Clayton County Commissioner DeMont Davis, who in 2008 was sued over two bounced checks to Landmark Advertising, was fully exonerated of the charges in 2016 by a Gwinnett County judge.
The Clayton Crescent reported last week on anonymous campaign robocalls and e-mails sent to numerous county officials and news organizations that mentioned Davis’ guilty plea, but that did not include the fact that Davis had repaid the debt and completed probation.
Under Georgia’s First Offender Act, a judge ordered Davis’ exoneration. An exoneration is a court order that the recipient has not been convicted of the charge and “shall not be considered to have a criminal conviction.”
The document, dated July 19, 2016, was issued by Gwinnett Superior Judge RT Hamal. It orders that Davis “be discharged without court adjudication of guilt; that this discharge shall completely exonerate the Defendant of any criminal purpose; that this Discharge shall not affect any of said Defendant’s civil rights or liberties; the Defendant shall not be considered to have a criminal conviction; and this discharge may not be used to disqualify a person in any application of employment or appointment to office in either the public or the private sector.”
After inquiries by The Clayton Crescent, the Gwinnett County Clerk of Court’s office updated Davis’ case file with an image of the exoneration page:
Davis issued a statement Tuesday afternoon:
Let me start by saying I am not now, nor have I ever been a convicted felon. It’s not customary that I respond to salacious allegations but felt it was necessary to provide the truth regarding malicious lies. In light of the recent remarks made about me being able to carry out duties to assist the youth, seniors, veterans and all citizens in Clayton County. In continuing to positively move Clayton County forward, I am responding to the false allegations made against me concerning being a felon, criminal and misusing taxpayer dollars
First, I legally meet all qualifications to hold the office of Clayton County Commissioner as stated by Georgia code below:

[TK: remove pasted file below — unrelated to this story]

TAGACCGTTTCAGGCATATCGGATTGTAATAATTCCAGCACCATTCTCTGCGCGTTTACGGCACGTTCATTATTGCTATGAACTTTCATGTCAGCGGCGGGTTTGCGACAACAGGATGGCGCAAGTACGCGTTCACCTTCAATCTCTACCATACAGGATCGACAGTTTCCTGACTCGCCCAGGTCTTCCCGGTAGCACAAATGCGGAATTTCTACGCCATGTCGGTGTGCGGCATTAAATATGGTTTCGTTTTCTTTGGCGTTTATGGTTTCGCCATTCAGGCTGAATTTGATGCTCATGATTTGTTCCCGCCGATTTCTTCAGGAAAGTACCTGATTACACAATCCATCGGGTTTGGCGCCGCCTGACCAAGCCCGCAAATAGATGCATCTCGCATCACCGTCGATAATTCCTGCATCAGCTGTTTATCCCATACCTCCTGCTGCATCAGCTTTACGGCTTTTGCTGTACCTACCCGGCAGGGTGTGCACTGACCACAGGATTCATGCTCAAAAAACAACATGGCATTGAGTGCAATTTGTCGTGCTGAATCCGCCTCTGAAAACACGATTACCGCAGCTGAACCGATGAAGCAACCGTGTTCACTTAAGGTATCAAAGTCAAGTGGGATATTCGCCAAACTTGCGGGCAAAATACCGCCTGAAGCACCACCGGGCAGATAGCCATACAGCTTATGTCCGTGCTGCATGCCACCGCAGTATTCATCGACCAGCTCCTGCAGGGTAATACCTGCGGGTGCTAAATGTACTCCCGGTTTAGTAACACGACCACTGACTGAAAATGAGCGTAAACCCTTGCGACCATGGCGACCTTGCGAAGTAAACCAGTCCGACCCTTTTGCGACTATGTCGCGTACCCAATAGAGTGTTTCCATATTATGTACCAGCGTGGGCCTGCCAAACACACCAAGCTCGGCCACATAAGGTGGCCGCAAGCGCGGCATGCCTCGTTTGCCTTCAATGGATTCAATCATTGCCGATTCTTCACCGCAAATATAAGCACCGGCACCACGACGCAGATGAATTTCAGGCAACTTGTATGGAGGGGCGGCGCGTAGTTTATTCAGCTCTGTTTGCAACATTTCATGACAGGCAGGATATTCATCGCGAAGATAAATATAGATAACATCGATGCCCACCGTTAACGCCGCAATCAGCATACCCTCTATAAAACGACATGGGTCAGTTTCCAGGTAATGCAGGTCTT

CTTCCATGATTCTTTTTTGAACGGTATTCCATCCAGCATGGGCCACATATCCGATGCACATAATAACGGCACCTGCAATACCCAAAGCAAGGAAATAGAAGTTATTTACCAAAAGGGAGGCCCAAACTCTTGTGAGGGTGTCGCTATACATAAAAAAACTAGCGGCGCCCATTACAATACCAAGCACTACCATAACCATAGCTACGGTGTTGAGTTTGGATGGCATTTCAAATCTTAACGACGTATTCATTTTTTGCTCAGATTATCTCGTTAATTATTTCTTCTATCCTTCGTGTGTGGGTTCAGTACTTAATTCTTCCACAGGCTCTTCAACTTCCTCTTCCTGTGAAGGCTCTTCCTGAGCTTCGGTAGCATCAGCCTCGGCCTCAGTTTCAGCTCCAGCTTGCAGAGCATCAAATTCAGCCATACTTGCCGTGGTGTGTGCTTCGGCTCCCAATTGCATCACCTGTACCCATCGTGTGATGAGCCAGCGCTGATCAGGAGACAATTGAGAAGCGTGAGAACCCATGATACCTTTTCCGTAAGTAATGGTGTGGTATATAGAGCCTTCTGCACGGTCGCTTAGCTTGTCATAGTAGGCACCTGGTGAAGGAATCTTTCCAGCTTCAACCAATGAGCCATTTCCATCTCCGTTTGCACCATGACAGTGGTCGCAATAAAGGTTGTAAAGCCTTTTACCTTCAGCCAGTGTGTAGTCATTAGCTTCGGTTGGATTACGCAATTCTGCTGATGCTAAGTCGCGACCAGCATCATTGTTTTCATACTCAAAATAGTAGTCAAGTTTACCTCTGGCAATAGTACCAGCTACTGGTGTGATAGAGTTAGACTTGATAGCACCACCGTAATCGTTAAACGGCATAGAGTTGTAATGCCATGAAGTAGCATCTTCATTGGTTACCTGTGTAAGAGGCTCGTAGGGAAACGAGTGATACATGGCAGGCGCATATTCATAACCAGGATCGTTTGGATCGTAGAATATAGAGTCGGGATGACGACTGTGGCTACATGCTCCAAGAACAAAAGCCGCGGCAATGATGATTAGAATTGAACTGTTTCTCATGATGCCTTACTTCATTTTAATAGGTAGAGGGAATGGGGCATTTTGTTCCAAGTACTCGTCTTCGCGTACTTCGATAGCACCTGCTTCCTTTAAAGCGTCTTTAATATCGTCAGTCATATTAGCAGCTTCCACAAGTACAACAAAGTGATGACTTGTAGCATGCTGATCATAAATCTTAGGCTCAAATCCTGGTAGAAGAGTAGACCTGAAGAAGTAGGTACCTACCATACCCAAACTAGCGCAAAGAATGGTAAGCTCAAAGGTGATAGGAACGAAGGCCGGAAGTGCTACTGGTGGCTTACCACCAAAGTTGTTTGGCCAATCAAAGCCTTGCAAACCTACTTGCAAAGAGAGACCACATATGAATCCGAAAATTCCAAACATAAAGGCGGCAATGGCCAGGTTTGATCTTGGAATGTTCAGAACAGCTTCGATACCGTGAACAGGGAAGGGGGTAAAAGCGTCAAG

“Sec. 2-3. – Qualifications of members. Any person, in order to be eligible for membership on the board [of commissioners], must be at least 25 years of age; must have been a bona fide resident and citizen and taxpayer of Clayton County for the two years immediately preceding the date of the election; must be a freeholder in Clayton County by owning land, said land to be in Clayton County; and must be qualified and registered in Clayton County to vote for members of the General Assembly. A member of the board shall be ineligible to hold any other elective office of the county, any city, the State of Georgia, or of the United States, during his term of office on the board.”
(Ga. Laws 1955, p. 2064, § 3; Ga. Laws 1971, p. 3208, § 1; Ga. Laws 1972, p. 2563, § 3)
Yes, I did bounce a check which was paid in FULL. No, I am not a felon.
Second, there was post/text of me in a Willie Wonka suit. Which stated I was misusing taxpayer dollars. What the individual(s) conveniently left out, this was a Halloween event for kids in which churches, and other volunteers participated. We gave away chocolate bars wrapped like Willie Wonka bars, candy and showed the movie Charlie & the Chocolate Factory. Costume, chocolate bars and wrappings, 100%, were all paid by my wife and I, with our personal funds. Our personal funds were also used for all food, books, bags and speakers at the Father/Son Back to School Banquet, the warming shelter building rental to house the homeless, and Senior Lunch & Movie event.
I have served you the past three years with pride, dignity and respect and will continue to do so. I hope this answers the malicious comments. Remember, don’t throw rocks, throw prayers.
Both challengers in the District 4 race, Meia Ballinger and Janice Scott, told The Clayton Crescent that they had not made an Open Records Request to the county. Parts of the request or requests later appeared in Facebook posts by MIXX 106’s Donald “Dee Cee” Craddock.
One of two anonymous robocalls placed to District 4 residents in April also accused Davis’ business partner, Ramona Gilmore, of being “a convicted felon,” which she said was not true. Gilmore said that she thought someone in the Clayton County Sheriff’s Office had accessed her information.
The campaign consulting company of former CCSO Chief of Staff Mitzi Bickers, who was convicted of bribery, money laundering, wire fraud, and filing false tax returns in federal court in March, has been paid $10,500 by Scott’s campaign, according to state campaign finance documents.
According to state campaign finance reports:
- Both Hill ($1,000) and Scott ($100) have contributed to District 1 Commissioner Alieka Anderson’s 2021 campaign
- Anderson’s campaign hired Bickers ($1,500) for campaign calls in 2021
- Hill donated $1,000 to Franklin’s campaign in 2020
- Hill paid Bickers $2,000 in 2011 for political consulting work
- Hill hired Bickers at CCSO after she resigned from the City of Atlanta for failing to disclose her campaign consulting income
- During her tenure at CCSO, Bickers went from $37,708 as a corrections officer in 2016 to more than $130,000 in 2022 as Chief of Staff, even though Bickers was never Georgia POST-certified
Both Scott and Ballinger told The Clayton Crescent that they had not placed the open records requests that led to the Facebook posts about Davis.